Last week when the Justine Sacco saga hit Twitter, I, like everyone else, was mortified by her tweet. For 12 hours, I sat riveted by the hash tag created specifically for the episode: #HasJustineLandedYet. We all knew she was still in the air on a plane, venturing from England to South Africa, and we were also completely aware that she had not learned of the status of her tweet and its impact on the twitter community whilst traveling.
In case you’re new to this story (which I doubt you are, since you’re reading my blog and are clearly social media savvy), Sacco’s tweet read: “Going to Africa. Hope I don’t get AIDS. Just kidding. I’m white!” Before she would land in South Africa to news of her firing from InterActiveCorp as one of their publicists, there would be death threats and more, to the tune of what has been coined a lynch mob on Twitter. I was also following comments on her Facebook and Instagram pages that night and came across one vile comment after another…even under photographs of her child.
There is no question that her tweet was stupid and racist, let me make that clear. To think that a publicist working for such a high-profile company (owner is Barry Diller) has such views and the audacity to post them (there were prior tweets in her stream that were Anti-Semitic, anti-rape victim, using the terrible word “retarded”, anti-abortion, anti-autism, sexist and more. Check them out here. I don’t condone her tweet AT ALL and I understand how people got angry. I got angry. I assumed she was trying to be funny, but after the folks at Gawker and Buzzfeed discovered her tweet, her seemingly joke spread like fire and caused a serious outrage. None of us got her sense of humor, and in the end, she paid quite seriously for it.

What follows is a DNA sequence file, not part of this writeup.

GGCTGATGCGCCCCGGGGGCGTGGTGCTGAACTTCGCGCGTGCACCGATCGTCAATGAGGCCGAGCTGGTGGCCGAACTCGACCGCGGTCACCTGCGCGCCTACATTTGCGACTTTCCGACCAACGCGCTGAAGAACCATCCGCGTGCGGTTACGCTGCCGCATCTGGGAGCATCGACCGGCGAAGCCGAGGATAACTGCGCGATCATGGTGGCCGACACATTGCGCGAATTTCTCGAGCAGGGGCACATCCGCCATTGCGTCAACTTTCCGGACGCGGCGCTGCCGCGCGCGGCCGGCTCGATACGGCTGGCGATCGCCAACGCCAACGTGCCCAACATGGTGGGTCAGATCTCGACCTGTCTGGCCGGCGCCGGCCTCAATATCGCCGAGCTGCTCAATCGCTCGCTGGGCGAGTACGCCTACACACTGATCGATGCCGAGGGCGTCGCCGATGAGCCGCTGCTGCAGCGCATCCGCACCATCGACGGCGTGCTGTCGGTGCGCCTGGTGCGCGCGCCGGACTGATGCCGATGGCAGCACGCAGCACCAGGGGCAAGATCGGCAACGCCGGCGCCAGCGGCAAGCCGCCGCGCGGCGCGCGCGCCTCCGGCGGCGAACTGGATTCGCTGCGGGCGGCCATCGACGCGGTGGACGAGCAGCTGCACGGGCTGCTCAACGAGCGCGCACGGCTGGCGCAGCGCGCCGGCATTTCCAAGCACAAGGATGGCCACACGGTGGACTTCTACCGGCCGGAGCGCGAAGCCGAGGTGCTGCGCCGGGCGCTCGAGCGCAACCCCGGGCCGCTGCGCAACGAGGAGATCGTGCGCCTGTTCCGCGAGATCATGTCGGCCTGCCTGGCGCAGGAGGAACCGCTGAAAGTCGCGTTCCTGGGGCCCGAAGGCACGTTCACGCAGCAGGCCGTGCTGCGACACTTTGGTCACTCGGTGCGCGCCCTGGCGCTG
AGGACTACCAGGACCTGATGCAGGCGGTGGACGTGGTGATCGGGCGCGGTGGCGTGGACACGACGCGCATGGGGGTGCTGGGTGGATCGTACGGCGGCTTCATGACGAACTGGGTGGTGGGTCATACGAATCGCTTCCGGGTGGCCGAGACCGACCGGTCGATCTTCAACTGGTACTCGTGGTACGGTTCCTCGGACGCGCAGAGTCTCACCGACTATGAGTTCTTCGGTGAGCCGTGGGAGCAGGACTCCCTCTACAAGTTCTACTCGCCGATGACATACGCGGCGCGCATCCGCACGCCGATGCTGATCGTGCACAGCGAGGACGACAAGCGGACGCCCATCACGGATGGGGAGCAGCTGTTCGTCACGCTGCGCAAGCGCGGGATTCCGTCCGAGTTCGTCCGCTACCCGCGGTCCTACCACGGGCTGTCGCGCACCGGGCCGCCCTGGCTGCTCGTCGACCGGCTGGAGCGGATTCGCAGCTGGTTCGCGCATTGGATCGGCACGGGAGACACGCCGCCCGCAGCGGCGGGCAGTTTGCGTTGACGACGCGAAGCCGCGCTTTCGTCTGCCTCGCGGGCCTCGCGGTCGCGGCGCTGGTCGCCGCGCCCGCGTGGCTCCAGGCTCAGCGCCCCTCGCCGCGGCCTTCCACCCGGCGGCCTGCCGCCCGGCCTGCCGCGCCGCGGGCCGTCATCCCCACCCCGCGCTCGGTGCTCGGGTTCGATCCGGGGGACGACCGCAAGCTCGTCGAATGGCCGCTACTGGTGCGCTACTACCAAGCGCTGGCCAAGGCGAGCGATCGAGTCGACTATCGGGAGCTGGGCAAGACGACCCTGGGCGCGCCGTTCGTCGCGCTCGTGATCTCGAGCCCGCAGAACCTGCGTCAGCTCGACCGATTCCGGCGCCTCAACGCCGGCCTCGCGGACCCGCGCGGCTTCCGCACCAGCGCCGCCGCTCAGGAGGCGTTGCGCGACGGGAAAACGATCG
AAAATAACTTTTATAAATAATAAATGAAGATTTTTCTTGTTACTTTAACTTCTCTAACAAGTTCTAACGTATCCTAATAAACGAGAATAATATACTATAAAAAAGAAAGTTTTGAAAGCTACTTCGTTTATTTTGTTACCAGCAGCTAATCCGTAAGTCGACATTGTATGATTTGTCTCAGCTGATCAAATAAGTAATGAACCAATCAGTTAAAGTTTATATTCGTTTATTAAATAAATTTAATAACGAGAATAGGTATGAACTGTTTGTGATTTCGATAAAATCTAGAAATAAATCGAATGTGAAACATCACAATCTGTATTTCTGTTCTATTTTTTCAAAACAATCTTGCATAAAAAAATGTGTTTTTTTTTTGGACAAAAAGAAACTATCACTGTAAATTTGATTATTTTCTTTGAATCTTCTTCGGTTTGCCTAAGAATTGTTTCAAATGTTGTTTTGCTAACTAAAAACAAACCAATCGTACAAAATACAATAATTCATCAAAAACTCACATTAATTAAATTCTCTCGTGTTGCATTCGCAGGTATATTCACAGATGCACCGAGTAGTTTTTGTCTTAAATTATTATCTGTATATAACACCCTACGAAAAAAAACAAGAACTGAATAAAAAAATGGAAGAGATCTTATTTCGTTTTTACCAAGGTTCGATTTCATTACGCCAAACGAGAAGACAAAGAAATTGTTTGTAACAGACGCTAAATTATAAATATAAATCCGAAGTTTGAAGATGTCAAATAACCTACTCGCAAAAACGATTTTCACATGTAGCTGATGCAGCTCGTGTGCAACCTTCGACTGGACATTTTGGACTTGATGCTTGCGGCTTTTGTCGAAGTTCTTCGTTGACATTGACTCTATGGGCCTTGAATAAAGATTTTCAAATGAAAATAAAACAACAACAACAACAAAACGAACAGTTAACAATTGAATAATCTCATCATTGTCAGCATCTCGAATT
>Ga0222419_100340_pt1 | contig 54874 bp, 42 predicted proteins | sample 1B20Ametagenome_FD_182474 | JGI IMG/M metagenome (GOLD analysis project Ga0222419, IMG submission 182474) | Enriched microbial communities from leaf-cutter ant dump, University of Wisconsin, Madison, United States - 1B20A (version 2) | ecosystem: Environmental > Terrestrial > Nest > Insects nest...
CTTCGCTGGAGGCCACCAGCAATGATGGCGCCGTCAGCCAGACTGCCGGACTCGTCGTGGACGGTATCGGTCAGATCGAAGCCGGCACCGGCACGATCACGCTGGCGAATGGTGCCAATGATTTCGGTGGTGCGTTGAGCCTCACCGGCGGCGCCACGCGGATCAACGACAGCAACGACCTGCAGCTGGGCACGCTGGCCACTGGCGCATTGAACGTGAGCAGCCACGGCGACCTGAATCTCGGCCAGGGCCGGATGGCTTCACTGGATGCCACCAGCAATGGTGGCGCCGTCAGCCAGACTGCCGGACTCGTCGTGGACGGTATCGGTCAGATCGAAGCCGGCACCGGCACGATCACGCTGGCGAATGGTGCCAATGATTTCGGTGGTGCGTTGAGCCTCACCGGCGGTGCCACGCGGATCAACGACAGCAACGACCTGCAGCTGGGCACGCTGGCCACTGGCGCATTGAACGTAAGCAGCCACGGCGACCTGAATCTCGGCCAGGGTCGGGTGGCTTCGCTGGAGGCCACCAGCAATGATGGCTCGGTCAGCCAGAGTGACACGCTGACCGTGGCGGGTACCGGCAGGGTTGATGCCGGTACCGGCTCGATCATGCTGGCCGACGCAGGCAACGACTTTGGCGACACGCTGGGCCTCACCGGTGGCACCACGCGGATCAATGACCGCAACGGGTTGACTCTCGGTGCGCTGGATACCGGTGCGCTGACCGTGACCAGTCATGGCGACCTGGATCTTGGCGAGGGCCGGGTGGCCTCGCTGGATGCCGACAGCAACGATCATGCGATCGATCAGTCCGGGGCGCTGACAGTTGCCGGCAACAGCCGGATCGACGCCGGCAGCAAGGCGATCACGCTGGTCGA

But during the course of that evening, the wrath of the lynch mob intensified and it made me stop and think about what was happening and how Sacco was being crucified. When I made a mention about the reaction being quite intense, someone on Twitter pounced on me (The tweet read “How is it abuse?”) and believe me, I’m as liberal as they come. I wasn’t condoning racism, but the responder seemed to think I was.
As it turns out, Sacco is from South Africa, and in her apology, her words were directed at the people of the country she had offended:
“Words cannot express how sorry I am, and how necessary it is for me to apologize to the people of South Africa, who I have offended due to a needless and careless tweet. There is an Aids crisis-taking place in this country, that we read about in America, but do not live with or face on a continuous basis. Unfortunately, it is terribly easy to be cavalier about an epidemic that one has never witnessed firsthand. For being insensitive to this crisis — which does not discriminate by race, gender or sexual orientation, but which terrifies us all uniformly — and to the millions of people living with the virus, I am ashamed. This is my father’s country, and I was born here. I cherish my ties to South Africa and my frequent visits, but I am in anguish knowing that my remarks have caused pain to so many people here; my family, friends and fellow South Africans. I am very sorry for the pain I caused.”